9 subtle habits that can sabotage a relationship, according to psychologists

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When we talk about breakups and divorces, the most common reasons we think of are the big stuff, right? Cheating, lying, abuse…

But did you know that there are certain subtle habits that are just as damaging as infidelity and abuse? 

The thing is, sometimes, they are so subtle that we barely notice them creeping into our relationships. Not until it’s too late and the cracks we didn’t notice have turned into huge, gaping chasms. 

In this article, I’ll discuss nine of those subtle habits that psychologists say can sabotage a relationship. I hope they can lead you to examine your own relationships and see what needs to change. 

Let’s dive in! 

1) Failure to communicate openly

Let’s begin with one of the cornerstones of healthy relationships – communication. 

It’s common knowledge that we need to talk our problems out so they won’t fester. There’s no shortage of research studies that point to its importance. 

It’s one of those concepts that look simple in theory. 

But in practice? That’s a different thing. So many of us don’t do it. 

There are many reasons why we fall short in terms of open communication, such as: 

  • Fear of rejection or judgment
  • Conflict avoidance
  • Difference in communication styles
  • Lack of emotional awareness 
  • Lack of communication skills
  • Different social/cultural backgrounds
  • Poor listening skills

It’s actually a longer list than this, which leads me to say this particular truth – people are complex! 

That’s why, despite our best intentions, these differences can sabotage our relationships

2) Conflict avoidance

If you look at the list above, you’ll see this habit as one of the causes of failure to communicate. 

I used to think that the lack of conflict was a sign of a healthy relationship. 

No arguments = absolute peace and harmony, right? 

Wrong. 

Because that sense of peace could be a false one. You might not be having arguments but I’m willing to bet you’ve got issue after issue piling up inside you just waiting to implode. 

Take it from Joseph Grenny, the author of “Crucial Conversations” – sweeping issues under the rug never makes them disappear. According to him, “The biggest mistake couples make is avoidance.”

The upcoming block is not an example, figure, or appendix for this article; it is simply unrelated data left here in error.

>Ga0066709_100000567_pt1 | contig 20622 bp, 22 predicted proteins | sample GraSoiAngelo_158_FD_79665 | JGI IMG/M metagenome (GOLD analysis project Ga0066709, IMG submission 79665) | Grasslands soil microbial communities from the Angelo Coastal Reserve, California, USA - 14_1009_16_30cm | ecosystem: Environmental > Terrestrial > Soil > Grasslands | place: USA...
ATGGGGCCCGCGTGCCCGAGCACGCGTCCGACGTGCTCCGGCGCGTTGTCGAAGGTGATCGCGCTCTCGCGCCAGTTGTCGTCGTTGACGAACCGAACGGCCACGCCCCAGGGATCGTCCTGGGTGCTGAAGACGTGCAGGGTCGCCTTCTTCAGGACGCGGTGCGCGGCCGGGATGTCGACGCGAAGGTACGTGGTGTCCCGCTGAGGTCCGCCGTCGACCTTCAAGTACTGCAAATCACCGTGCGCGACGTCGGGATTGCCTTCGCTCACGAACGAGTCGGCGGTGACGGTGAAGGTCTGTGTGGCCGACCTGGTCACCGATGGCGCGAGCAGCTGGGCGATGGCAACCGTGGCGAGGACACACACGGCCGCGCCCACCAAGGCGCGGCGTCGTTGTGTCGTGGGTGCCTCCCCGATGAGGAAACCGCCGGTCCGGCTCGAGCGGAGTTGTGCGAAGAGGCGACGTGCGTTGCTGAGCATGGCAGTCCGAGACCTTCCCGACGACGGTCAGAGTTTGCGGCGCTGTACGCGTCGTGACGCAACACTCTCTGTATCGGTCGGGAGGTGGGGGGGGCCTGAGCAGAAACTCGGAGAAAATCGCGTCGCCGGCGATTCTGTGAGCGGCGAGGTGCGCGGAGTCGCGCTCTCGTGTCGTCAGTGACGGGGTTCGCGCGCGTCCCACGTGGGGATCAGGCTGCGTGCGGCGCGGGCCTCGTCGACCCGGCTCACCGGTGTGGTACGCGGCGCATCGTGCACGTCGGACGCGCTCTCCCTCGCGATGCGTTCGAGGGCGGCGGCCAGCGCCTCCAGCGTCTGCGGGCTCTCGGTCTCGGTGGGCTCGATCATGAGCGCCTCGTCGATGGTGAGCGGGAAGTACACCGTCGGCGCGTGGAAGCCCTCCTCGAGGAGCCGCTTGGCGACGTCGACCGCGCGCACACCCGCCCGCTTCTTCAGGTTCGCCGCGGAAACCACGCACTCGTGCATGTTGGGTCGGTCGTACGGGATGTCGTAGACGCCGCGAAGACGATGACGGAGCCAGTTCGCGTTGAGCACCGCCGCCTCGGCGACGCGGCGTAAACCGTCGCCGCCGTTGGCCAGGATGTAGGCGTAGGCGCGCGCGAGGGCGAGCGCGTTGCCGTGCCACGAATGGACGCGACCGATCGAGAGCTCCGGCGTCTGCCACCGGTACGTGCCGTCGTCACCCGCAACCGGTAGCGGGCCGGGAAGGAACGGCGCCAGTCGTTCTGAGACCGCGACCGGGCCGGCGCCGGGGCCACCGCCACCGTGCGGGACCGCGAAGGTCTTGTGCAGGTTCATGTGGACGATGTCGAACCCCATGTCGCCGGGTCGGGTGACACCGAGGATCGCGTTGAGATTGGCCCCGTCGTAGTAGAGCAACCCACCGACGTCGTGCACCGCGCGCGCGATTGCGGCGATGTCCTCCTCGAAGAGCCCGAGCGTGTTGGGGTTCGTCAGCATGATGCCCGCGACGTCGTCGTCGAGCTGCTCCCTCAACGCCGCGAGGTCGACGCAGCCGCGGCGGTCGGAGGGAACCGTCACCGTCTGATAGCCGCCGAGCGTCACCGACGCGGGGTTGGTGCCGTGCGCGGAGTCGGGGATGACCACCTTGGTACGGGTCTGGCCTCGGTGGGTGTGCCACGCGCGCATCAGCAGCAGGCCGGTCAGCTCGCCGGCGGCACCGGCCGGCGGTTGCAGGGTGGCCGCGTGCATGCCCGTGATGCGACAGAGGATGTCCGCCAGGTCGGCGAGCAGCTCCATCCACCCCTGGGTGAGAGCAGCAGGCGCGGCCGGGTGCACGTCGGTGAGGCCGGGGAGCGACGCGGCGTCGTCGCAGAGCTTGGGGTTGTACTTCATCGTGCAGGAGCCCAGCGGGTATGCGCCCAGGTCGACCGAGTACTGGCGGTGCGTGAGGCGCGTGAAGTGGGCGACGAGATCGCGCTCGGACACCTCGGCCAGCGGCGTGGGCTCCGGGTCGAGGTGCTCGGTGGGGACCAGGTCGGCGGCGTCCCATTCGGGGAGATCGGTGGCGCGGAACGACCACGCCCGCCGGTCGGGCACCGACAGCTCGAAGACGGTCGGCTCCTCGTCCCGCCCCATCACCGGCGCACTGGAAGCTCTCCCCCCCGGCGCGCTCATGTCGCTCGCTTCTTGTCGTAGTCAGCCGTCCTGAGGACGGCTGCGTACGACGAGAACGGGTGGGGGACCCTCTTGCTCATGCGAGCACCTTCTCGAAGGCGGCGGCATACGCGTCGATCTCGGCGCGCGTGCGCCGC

And you know what? Strangely, it’s the couples who argue who stand the best chance of staying together. 

One study in the journal Family Process found that couples who argue regularly are ten times more likely to have a good marriage than the under-the-rug-sweepers. 

So, take that advice and speak up respectfully. Confrontation isn’t my favorite thing either, but I’ve learned that it’s sometimes necessary.

3) Making assumptions

You know what they say about assumptions – they make an “a** of u and me”. 

Psychologists agree. Well, maybe not in those exact terms. 

But they do emphasize that making assumptions about your partner’s feelings or intentions can lead to unnecessary conflict. 

Real talk – we might know our partners inside and out, but the fact remains that we don’t know every single thing that runs through their minds. Nor can they read ours. 

For instance, I’m the type who celebrates birthdays in an extra special way. That’s how I was raised. 

Meanwhile, my husband is the opposite. His family acknowledges birthdays, but they don’t really make a big deal out of them. 

So, in our first year together, when my birthday rolled around, I was expecting, you know, a little more. (Okay, I admit, I expected a surprise party.) 

What he did, though, was cook dinner for me and write me a lovely letter. It was really thoughtful, but again, I admit, this thought passed through my head: 

“Is this it? Does he really love me?”

Eventually, we did talk it out and I saw where he was coming from. Which brings me back to my earlier point that there’s still so much we don’t know about our partners, even if we already know them better than other people. 

[Side note: I did learn later that his love language is acts of service (especially food-related ones) – so that homemade dinner was actually a supreme act of love!]

4) Ignoring the little things

That story I shared with you reminds me of this one other important habit – never take your partner for granted. 

See, that’s what I did when I failed to appreciate my husband’s thoughtful dinner and letter. They might be little things, but for him, they were already huge.